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Postby TalusMonkey » Mon Nov 27, 2006 8:58 am

Thanks speedpolka! Yeah, I agree - this is an under-visited area, certainly in the off season. Julie and I did not see anyone at all the whole climb. No vehicles at the gate where we parked either.

Several of us have discussed doing some winter camping in the Lost Creek Wilderness this fall and winter. With good access from Hwy 285, the Lost Creek Wilderness area is a good option for avoiding I-70 traffic.
"When hiking in bear country one doesn't need to be the fastest runner in the party - just not the slowest."

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Postby SarahT » Mon Nov 27, 2006 10:09 am

Thanks for the TR TalusMonkey. I've been wondering what you're up to these days. Looks like you guys had MUCH better weather on Saturday than I did in the Sawatch. Had to break out my balaclava for the first time this season. Man I hate that thing! I've been thinking about giving Lakawanna a try soon if you're interested.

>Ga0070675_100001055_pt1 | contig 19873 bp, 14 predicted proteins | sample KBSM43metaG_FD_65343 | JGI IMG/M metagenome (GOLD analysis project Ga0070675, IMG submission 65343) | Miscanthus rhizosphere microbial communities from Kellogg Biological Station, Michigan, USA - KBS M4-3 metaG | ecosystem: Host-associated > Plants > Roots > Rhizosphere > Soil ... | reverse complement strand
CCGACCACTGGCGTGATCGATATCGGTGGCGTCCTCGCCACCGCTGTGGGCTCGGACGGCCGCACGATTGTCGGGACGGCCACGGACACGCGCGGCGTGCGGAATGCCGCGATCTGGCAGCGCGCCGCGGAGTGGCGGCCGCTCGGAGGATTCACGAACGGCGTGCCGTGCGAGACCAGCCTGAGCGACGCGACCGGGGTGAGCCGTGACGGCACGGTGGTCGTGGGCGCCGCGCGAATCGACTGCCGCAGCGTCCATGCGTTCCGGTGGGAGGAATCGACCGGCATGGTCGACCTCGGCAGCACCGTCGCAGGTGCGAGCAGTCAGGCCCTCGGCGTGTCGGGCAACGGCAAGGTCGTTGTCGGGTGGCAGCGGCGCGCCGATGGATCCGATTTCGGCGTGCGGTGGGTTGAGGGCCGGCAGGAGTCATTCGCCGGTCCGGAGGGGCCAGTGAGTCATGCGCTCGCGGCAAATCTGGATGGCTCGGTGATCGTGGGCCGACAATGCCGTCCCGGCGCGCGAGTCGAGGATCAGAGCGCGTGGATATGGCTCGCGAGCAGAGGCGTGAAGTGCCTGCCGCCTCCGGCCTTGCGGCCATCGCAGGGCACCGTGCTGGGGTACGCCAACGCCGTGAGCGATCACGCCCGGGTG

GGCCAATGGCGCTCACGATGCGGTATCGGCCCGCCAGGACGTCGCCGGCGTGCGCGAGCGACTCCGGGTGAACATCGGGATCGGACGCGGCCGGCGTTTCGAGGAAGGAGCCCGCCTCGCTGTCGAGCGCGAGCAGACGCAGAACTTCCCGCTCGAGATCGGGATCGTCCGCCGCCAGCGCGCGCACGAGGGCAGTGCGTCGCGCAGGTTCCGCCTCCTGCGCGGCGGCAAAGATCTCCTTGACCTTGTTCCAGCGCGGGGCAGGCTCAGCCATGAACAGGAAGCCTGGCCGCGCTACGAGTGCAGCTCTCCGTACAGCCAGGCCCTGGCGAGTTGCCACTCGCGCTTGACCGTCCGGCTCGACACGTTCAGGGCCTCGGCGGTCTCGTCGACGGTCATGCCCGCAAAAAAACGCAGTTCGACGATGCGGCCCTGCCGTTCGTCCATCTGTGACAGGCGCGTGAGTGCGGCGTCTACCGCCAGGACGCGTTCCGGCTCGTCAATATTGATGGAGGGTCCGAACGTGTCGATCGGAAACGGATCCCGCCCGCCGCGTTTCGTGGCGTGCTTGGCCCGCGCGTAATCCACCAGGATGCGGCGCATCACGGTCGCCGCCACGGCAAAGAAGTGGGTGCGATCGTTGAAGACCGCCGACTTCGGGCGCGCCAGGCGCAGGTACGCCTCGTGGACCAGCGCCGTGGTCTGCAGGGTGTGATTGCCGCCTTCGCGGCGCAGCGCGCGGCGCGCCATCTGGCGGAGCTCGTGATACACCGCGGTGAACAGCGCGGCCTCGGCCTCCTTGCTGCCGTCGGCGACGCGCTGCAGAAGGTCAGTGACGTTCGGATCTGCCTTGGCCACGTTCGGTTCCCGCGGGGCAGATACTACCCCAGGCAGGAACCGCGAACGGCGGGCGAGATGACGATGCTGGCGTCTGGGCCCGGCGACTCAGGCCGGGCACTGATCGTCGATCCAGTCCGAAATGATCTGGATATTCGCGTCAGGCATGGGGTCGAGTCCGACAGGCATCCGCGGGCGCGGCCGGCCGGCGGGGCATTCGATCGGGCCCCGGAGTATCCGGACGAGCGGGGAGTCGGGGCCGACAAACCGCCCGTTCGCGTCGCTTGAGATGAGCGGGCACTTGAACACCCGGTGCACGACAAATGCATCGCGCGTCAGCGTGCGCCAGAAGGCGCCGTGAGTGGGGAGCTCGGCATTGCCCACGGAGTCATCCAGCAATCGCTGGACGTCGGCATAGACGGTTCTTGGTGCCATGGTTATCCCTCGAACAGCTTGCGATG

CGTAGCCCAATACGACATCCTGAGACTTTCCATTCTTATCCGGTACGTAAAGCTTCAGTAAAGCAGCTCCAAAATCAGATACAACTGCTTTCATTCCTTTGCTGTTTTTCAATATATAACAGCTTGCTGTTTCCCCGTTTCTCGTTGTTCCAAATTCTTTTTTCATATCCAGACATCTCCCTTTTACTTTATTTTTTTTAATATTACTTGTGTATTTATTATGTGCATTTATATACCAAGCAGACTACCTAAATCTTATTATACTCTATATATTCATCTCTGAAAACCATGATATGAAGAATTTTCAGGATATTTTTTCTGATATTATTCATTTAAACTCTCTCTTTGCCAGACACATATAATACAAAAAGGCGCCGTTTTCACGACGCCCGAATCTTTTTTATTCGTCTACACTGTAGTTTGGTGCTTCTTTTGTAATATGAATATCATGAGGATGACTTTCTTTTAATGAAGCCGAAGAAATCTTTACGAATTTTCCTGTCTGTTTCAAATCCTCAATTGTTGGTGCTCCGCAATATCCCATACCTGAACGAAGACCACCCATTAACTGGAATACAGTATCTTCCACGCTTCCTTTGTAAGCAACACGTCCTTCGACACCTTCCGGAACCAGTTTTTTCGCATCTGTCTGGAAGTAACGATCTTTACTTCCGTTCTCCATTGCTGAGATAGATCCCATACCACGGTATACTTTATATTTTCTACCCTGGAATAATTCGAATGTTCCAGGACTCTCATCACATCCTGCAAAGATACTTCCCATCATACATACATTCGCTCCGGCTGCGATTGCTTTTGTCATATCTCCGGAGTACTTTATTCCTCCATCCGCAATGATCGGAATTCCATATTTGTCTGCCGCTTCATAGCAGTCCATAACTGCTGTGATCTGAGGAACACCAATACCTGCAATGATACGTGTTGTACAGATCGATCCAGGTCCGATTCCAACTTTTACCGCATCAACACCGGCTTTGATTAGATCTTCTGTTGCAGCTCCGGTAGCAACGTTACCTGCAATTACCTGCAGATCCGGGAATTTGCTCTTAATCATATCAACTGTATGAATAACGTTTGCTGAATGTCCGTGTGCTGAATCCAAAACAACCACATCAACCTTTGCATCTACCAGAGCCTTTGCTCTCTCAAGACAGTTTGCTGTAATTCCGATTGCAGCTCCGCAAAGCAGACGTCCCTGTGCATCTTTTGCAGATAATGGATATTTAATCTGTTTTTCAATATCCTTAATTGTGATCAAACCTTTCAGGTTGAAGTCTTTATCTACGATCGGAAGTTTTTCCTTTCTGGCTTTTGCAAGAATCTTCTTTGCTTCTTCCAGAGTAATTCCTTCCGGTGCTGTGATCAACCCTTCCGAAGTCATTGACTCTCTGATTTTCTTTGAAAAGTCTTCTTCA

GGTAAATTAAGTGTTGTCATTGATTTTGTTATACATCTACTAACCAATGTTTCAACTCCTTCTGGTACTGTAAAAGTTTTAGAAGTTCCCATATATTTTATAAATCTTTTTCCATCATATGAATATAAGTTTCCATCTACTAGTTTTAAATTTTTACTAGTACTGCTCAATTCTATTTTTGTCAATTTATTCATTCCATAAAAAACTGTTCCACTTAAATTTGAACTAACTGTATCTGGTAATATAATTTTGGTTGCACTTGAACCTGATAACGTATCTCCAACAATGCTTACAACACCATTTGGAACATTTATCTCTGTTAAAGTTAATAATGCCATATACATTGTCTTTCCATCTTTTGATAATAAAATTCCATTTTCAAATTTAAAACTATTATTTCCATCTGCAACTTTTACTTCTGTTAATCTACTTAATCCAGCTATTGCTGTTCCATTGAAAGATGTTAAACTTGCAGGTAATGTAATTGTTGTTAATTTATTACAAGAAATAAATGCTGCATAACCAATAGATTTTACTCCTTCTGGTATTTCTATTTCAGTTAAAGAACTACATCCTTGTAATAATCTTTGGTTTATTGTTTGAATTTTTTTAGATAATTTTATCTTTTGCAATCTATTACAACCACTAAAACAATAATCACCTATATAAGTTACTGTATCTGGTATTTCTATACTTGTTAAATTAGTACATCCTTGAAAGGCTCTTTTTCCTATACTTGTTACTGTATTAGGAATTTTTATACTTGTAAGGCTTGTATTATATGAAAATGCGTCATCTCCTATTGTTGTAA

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Postby TalusMonkey » Mon Nov 27, 2006 11:06 am

Hey SarahT!

Thanks, I'm glad you enjoyed the TR. Yes, the weather was quite pleasant below timberline near Kenosha on Saturday. But it must have been blowing 30+ mph on the summit of N. Twin Cone. Where were you in the Sawatch this weekend? Ahh...nothing like a frozen, snot-filled balaclava to signal the beginning of the winter climbing season... :)

Hummm...Lakawanna - at last a centennial! I might be interested in that. Are you thinking about the South Slopes route direct from Hwy 82 or the NW ridge route? You know its gonna snow to beat the band this week? That south slope route has avalanche danger, I believe. Let me know when you might want to do this.